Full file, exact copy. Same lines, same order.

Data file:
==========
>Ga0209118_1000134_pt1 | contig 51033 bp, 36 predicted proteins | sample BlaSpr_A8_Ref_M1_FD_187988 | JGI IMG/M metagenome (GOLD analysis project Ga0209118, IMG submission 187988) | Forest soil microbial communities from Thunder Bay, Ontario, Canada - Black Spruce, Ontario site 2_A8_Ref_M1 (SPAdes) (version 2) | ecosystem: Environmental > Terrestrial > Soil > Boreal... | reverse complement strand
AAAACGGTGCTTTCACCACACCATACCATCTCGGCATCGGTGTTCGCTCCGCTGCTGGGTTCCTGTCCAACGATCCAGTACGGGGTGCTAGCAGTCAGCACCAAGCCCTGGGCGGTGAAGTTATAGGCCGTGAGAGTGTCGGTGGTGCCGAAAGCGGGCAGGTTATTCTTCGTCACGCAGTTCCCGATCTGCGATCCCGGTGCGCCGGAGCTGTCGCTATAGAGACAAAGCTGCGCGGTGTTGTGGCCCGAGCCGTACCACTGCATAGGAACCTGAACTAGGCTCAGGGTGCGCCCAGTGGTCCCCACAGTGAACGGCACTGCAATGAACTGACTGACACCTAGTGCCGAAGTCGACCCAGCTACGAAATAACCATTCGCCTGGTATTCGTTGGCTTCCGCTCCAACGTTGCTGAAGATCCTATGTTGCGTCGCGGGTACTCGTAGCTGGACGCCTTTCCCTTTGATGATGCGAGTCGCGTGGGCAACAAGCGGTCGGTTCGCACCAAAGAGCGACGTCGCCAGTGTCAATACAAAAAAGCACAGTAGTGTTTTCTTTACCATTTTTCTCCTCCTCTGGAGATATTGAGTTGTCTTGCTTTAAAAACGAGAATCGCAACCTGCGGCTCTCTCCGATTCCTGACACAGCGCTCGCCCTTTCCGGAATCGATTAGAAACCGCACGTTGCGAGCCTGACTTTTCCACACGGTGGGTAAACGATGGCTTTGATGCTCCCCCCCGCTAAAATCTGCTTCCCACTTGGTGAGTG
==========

>Ga0209118_1000134_pt1 | contig 51033 bp, 36 predicted proteins | sample BlaSpr_A8_Ref_M1_FD_187988 | JGI IMG/M metagenome (GOLD analysis project Ga0209118, IMG submission 187988) | Forest soil microbial communities from Thunder Bay, Ontario, Canada - Black Spruce, Ontario site 2_A8_Ref_M1 (SPAdes) (version 2) | ecosystem: Environmental > Terrestrial > Soil > Boreal... | reverse complement strand
AAAACGGTGCTTTCACCACACCATACCATCTCGGCATCGGTGTTCGCTCCGCTGCTGGGTTCCTGTCCAACGATCCAGTACGGGGTGCTAGCAGTCAGCACCAAGCCCTGGGCGGTGAAGTTATAGGCCGTGAGAGTGTCGGTGGTGCCGAAAGCGGGCAGGTTATTCTTCGTCACGCAGTTCCCGATCTGCGATCCCGGTGCGCCGGAGCTGTCGCTATAGAGACAAAGCTGCGCGGTGTTGTGGCCCGAGCCGTACCACTGCATAGGAACCTGAACTAGGCTCAGGGTGCGCCCAGTGGTCCCCACAGTGAACGGCACTGCAATGAACTGACTGACACCTAGTGCCGAAGTCGACCCAGCTACGAAATAACCATTCGCCTGGTATTCGTTGGCTTCCGCTCCAACGTTGCTGAAGATCCTATGTTGCGTCGCGGGTACTCGTAGCTGGACGCCTTTCCCTTTGATGATGCGAGTCGCGTGGGCAACAAGCGGTCGGTTCGCACCAAAGAGCGACGTCGCCAGTGTCAATACAAAAAAGCACAGTAGTGTTTTCTTTACCATTTTTCTCCTCCTCTGGAGATATTGAGTTGTCTTGCTTTAAAAACGAGAATCGCAACCTGCGGCTCTCTCCGATTCCTGACACAGCGCTCGCCCTTTCCGGAATCGATTAGAAACCGCACGTTGCGAGCCTGACTTTTCCACACGGTGGGTAAACGATGGCTTTGATGCTCCCCCCCGCTAAAATCTGCTTCCCACTTGGTGAGTG